Layering transitions in colloidal crystals as observed by diffraction and direct-lattice imaging

David H. Van Winkle, C. A. Murray

Research output: Contribution to journalArticlepeer-review

159 Scopus citations


Layering transitions of colloidal crystals confined between two smooth glass surfaces have been studied by transmission diffraction of light as well as direct-lattice imaging with an optical microscope. The polystyrene spheres we studied have diameter =0.305 m and a surface charge of 104 electronic charges, and form three-dimensional (3D) colloidal crystals in completely deionized water at a volume concentration above 0.3%. A 3D suspension of these spheres in completely deionized water forms both body-centered-cubic (bcc) and face-centered-cubic (fcc) crystalline structures as a function of colloid density n(1/as)3, with lattice constants ranging between 0.7 and 1.5 m. When the colloid is confined between glass plates separated by distances D0.51 m, the spheres form a single-layer 2D fluid. For D near 1 m, a transition occurs to a single-layer 2D hexagonal crystal. As D increases, the evolution from two- to three-dimensional crystals is observed as a series of structural transitions distinguished by the number of crystal planes between the plates and by the preferred crystal symmetry parallel to the glass boundaries. We present here a study of colloidal crystals confined in a wedge cell that allows diffraction and imaging from the same crystallite. We present diffraction and imaging measurements of structural phases of one- through seven-layer colloidal crystals confined between two smooth glass surfaces, for a range of densities such that 2<as/<6. The sequence of structural phases we observe for this range of densities for clean samples is similar but not identical to that observed for as/<2 by Pieranski, Strzlecki, and Pansu, which was modeled as a hard-sphere system. We also observe differences between the clean thin crystalline phases and dirtier thin phases to which a stray electrolyte has been added. The use of both diffraction and imaging was found necessary to fully characterize the system.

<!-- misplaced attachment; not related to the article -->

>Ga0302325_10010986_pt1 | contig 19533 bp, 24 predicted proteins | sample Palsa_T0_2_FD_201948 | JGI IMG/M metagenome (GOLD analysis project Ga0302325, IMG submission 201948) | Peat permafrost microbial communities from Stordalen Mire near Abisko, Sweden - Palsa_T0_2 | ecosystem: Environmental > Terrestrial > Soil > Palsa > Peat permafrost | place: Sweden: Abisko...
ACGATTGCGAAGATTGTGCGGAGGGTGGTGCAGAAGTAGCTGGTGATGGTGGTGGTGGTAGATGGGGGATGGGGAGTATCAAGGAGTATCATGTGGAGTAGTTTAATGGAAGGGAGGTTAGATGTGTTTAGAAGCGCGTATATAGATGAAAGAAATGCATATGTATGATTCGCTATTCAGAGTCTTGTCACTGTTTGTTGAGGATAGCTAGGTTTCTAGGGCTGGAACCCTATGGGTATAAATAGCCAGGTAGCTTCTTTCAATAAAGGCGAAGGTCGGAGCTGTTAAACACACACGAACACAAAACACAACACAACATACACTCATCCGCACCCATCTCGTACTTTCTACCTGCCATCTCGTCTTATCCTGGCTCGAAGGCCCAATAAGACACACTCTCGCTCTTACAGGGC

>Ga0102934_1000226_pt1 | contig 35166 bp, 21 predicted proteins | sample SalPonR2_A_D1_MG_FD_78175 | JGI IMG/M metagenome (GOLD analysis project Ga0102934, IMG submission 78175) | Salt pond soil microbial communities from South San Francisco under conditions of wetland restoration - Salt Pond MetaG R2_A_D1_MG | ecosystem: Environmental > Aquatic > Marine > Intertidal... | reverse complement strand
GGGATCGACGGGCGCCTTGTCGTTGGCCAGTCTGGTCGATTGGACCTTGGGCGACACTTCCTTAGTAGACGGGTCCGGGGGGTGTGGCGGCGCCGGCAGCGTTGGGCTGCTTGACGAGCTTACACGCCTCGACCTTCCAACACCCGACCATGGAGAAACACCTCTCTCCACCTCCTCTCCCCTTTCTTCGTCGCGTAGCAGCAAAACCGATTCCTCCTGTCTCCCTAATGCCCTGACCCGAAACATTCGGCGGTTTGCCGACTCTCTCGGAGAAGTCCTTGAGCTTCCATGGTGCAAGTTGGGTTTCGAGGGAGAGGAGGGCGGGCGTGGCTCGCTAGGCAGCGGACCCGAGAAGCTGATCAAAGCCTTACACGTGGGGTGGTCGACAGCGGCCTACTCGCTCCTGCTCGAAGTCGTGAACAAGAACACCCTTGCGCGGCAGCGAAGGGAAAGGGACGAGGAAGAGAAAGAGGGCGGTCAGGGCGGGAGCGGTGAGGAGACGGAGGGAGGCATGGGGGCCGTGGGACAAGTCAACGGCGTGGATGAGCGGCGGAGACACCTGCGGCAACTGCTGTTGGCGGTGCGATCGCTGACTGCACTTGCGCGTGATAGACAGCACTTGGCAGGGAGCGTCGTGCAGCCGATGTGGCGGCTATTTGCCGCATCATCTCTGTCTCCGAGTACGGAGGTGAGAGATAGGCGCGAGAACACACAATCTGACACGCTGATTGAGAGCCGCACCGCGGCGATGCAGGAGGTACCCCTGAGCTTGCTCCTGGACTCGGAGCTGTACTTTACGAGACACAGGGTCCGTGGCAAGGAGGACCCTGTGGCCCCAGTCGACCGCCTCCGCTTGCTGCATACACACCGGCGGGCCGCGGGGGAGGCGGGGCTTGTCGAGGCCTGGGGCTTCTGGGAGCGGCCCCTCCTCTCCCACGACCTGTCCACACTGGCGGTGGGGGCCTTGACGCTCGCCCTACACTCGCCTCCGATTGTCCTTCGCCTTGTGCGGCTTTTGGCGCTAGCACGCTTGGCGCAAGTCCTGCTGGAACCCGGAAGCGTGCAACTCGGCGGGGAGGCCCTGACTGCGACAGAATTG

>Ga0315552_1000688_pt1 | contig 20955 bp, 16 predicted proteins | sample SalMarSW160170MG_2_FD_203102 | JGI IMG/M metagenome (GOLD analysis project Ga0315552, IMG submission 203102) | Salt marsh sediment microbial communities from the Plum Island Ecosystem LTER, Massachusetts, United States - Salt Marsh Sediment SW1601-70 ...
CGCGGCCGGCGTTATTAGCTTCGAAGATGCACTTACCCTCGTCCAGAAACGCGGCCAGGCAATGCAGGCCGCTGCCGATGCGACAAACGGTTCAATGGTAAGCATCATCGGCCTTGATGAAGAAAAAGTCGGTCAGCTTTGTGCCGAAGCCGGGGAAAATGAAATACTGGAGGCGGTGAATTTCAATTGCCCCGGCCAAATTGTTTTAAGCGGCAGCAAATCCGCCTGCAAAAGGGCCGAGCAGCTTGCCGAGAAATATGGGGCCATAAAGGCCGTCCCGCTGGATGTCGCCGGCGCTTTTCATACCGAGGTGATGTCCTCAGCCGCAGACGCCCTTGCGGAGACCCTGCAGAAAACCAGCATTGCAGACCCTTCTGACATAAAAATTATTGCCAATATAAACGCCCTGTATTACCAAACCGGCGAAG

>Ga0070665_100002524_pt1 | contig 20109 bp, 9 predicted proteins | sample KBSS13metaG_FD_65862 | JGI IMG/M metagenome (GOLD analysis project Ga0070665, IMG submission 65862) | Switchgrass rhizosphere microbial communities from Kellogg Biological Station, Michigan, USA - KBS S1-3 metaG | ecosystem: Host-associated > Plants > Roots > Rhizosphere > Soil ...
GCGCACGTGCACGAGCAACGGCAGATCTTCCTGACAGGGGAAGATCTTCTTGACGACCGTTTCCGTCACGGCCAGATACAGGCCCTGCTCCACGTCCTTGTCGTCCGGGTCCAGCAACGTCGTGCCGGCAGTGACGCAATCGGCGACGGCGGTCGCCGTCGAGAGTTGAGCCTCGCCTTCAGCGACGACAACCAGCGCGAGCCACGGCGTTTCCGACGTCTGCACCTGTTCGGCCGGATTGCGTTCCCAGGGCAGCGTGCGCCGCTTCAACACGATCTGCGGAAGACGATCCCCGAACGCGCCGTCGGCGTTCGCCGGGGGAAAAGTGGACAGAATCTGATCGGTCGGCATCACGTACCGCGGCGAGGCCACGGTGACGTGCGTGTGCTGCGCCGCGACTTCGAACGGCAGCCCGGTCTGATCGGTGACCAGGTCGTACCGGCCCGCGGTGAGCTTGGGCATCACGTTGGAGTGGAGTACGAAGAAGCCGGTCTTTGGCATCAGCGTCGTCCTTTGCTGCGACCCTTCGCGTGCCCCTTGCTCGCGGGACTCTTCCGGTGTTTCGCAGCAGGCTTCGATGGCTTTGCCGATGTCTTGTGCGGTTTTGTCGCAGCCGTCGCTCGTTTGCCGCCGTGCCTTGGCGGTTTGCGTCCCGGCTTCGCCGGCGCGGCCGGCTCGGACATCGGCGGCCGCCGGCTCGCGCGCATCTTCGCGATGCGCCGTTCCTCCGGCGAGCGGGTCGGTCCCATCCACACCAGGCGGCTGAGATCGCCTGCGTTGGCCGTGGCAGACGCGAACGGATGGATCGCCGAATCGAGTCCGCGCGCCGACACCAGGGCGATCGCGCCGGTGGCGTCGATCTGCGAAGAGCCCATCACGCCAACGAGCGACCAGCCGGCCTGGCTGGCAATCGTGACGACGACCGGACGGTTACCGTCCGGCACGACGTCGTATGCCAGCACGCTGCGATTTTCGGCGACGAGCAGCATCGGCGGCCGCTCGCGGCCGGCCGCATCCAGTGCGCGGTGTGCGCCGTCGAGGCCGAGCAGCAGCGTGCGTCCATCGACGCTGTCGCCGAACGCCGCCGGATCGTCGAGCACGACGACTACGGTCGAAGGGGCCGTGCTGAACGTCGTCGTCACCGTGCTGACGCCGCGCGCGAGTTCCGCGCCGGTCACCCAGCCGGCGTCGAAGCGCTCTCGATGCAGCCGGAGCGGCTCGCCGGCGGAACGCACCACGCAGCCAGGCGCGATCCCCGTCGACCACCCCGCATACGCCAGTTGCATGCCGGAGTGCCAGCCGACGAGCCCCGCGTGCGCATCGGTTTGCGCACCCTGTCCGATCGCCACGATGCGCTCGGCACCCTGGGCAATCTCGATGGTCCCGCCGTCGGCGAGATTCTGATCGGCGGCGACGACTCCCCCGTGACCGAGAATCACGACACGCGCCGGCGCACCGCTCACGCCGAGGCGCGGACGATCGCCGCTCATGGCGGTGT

Original languageEnglish (US)
Pages (from-to)562-573
Number of pages12
JournalPhysical Review A
Issue number1
StatePublished - 1986
Externally publishedYes

ASJC Scopus subject areas

  • Atomic and Molecular Physics, and Optics


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